In civilized society we’ve been brought up not to hate other people. Tolerance is the buzz word and that’s supposed to go for everyone, even if they choose to kill the animals you care about. It’s not like animals are people, right? Well, that’s debatable; besides, there’s only so much tolerance to go around. I love the wilderness and the wild things who live there. But can you really love something, without at the same time, hating those who threaten its very existence?
Every morning I’m reminded how much I hate the local duck and goose hunters, for example. At first light this time of year, before I can even think about how much I love living where flocks of migratory geese spend the winter, the sound of shotgun fire rings out to remind me of those whom I hate—the ones who make sport of killing creatures more noble, magnanimous and intelligent than they could ever hope to be.
If it’s not okay to hate the people who kill your friends for sport, who can you hate? And don’t think for a second that hunters, no matter how the schmooze, don’t hate you or anyone who might be out to spoil their fun by trying to ban contest hunts, or otherwise exposing their sadism.
Idaho’s ongoing Predator Hunting Contest and Fur Rendezvous, organized by a group ironically calling itself “Idaho for Wildlife” (more appropriate names would either be, Idaho against Wildlife, or Extremist Idahoans for the Destruction of Wildlife) claims as part of their second mission, “To fight against all legal and legislative attempts by the animal rights and anti-gun organizations who are attempting to take away our rights and freedoms under the constitution of the United States of America.” Apparently somebody is confusing the Second Amendment with the right to kill non-human animals for sport.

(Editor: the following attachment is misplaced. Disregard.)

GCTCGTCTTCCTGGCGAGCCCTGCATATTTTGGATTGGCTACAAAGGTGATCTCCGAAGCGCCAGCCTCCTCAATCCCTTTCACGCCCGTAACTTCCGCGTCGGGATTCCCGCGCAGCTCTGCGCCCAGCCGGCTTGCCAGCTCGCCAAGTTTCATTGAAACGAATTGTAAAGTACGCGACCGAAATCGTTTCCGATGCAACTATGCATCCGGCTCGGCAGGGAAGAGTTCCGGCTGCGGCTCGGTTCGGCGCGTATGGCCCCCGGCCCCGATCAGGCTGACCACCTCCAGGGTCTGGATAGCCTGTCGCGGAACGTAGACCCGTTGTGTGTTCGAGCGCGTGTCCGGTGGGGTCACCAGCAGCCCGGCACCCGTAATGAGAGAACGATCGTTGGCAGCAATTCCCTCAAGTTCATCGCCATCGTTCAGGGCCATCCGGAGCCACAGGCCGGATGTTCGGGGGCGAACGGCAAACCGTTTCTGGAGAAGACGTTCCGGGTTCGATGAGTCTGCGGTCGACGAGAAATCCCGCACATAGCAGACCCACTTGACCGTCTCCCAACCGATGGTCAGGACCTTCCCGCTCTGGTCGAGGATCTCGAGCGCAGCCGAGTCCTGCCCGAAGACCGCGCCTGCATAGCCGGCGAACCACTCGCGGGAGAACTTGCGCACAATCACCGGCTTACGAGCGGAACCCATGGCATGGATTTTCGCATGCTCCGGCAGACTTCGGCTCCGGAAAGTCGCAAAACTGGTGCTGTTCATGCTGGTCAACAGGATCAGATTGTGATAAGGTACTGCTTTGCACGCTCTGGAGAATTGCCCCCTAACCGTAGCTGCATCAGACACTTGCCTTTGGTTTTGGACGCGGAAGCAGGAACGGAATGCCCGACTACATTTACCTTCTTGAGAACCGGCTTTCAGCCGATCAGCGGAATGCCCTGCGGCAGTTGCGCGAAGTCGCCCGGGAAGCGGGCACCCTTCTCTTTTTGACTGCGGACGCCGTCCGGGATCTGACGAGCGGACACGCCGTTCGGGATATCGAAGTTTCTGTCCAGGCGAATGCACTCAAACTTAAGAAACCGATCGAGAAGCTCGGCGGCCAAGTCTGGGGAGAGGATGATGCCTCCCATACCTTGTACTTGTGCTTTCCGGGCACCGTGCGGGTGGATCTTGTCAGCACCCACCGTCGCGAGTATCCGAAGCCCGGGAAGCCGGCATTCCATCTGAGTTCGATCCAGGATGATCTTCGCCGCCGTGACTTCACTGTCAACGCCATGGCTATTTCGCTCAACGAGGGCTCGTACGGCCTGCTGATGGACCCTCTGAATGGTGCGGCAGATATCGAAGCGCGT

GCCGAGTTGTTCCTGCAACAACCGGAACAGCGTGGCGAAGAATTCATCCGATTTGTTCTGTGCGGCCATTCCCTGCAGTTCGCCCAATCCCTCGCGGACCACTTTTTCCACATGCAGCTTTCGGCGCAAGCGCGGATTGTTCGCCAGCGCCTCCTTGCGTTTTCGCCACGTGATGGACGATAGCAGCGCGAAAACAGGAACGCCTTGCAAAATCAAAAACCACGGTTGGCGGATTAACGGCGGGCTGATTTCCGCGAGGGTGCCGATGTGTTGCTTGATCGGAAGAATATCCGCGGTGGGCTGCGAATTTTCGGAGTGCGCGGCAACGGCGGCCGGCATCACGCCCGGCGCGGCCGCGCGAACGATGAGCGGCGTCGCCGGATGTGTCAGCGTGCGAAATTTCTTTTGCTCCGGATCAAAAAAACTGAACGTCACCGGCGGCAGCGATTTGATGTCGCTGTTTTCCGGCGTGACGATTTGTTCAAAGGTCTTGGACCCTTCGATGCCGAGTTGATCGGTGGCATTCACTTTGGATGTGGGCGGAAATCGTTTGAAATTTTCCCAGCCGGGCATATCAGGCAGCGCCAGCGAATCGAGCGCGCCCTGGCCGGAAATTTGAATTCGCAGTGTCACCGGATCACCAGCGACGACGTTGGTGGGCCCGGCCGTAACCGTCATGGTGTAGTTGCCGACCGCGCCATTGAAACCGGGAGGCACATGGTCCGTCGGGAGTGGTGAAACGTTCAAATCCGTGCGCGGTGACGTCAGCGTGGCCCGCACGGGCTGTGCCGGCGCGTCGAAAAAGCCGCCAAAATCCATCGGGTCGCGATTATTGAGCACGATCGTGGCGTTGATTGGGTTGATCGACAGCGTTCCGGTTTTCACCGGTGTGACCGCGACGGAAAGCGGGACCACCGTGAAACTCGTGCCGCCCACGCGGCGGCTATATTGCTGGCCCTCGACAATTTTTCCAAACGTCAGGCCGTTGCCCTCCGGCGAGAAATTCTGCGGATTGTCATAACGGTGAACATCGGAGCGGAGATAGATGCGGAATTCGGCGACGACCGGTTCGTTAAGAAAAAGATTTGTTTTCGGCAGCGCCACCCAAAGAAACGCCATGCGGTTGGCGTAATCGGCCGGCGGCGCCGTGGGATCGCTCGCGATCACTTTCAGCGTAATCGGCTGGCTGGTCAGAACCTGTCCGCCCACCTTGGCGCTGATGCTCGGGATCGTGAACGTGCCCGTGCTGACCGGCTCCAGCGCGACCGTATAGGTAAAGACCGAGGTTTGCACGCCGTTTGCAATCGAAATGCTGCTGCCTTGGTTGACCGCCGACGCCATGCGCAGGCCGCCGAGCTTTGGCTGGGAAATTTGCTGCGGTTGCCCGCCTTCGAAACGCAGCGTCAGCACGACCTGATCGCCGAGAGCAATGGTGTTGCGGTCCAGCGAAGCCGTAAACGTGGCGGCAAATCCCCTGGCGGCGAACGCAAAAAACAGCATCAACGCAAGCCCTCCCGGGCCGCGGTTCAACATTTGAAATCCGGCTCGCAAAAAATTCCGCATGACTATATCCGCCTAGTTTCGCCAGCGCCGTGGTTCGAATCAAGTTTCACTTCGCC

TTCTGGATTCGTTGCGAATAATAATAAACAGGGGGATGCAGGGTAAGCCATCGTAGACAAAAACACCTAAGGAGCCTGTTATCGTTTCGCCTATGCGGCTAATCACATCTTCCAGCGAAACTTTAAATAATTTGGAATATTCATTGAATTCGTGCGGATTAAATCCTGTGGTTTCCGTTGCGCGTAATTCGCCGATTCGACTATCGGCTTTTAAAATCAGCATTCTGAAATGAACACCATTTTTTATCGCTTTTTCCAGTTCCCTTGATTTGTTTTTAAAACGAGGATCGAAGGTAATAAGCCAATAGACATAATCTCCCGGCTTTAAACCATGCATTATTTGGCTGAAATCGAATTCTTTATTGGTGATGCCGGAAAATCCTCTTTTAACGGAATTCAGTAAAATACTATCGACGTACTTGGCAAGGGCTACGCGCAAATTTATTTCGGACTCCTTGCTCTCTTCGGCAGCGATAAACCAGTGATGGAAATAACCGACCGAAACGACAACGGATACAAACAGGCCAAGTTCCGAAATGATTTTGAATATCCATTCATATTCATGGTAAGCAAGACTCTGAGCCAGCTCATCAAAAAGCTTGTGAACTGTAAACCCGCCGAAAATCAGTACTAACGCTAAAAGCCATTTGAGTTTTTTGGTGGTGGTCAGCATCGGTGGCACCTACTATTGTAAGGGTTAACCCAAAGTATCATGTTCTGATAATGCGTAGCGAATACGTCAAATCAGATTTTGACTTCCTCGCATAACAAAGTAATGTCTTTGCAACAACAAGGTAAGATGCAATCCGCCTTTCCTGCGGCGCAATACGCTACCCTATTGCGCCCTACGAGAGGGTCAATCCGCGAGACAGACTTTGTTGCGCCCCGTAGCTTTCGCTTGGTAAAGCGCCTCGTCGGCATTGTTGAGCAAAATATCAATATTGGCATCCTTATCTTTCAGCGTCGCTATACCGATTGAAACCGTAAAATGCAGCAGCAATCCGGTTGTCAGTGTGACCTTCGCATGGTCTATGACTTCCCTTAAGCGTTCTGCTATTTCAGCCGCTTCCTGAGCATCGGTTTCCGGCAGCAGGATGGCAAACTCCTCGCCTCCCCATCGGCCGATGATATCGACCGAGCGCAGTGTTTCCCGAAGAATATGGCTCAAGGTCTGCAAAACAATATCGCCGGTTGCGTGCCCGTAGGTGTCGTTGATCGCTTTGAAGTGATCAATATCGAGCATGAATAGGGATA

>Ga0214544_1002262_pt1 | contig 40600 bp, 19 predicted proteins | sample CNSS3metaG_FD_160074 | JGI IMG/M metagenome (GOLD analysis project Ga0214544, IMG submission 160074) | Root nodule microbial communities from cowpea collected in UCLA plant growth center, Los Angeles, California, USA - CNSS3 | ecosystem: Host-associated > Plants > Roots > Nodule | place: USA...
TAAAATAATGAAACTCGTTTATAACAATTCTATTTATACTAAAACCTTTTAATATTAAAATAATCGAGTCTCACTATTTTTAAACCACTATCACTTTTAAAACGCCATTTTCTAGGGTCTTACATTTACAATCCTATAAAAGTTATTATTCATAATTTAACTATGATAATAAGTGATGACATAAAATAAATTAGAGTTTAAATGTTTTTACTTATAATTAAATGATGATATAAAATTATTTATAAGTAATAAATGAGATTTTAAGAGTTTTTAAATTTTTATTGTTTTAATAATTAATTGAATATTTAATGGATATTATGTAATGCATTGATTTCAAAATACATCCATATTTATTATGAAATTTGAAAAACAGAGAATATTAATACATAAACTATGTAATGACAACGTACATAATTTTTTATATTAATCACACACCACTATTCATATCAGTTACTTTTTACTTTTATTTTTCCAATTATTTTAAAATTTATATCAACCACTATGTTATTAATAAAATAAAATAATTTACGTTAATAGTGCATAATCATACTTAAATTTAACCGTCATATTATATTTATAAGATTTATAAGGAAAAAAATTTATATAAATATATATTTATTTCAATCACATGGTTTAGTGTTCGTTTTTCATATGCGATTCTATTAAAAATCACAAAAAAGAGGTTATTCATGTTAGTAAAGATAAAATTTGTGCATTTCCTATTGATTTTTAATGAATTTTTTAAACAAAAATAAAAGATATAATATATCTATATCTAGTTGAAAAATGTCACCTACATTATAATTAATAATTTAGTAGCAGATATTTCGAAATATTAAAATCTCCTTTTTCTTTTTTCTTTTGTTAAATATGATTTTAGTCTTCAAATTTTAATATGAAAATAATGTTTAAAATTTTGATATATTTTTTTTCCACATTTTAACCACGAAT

Now, you may have grown up to songs with lyrics like, “Come on people now, smile on your brother, everybody get together, try to love one another right now,” or just heard phrases like, “feel the love,” “love thy neighbor” “blah, blah, blah.” Bullshit! If your neighbor is out mowing down coyotes or wolves for fun or cash prizes—or blasting into flocks of geese for sport—they need to know how deeply you hate them.
But hate is such a negative emotion; it’s not good for your chakras, or whatever they say. Well, sometimes the animals need our outrage, our lividness, our hate. It’s a war, after all, and the other side is winning, partly because we resist the urge to embrace our hatred. How can you fight a war and not feel hate for your enemy?
Yet it shouldn’t be seen as desperate words coming from some lone, animal-loving whacko. As long as the laws are on their side and they think society shares their view of animals as objects, they’ll be encouraged to keep up the killing.
In other words, “Come on people now…Everybody get together, try to hate coyote hunters right now. Right now. Right Now!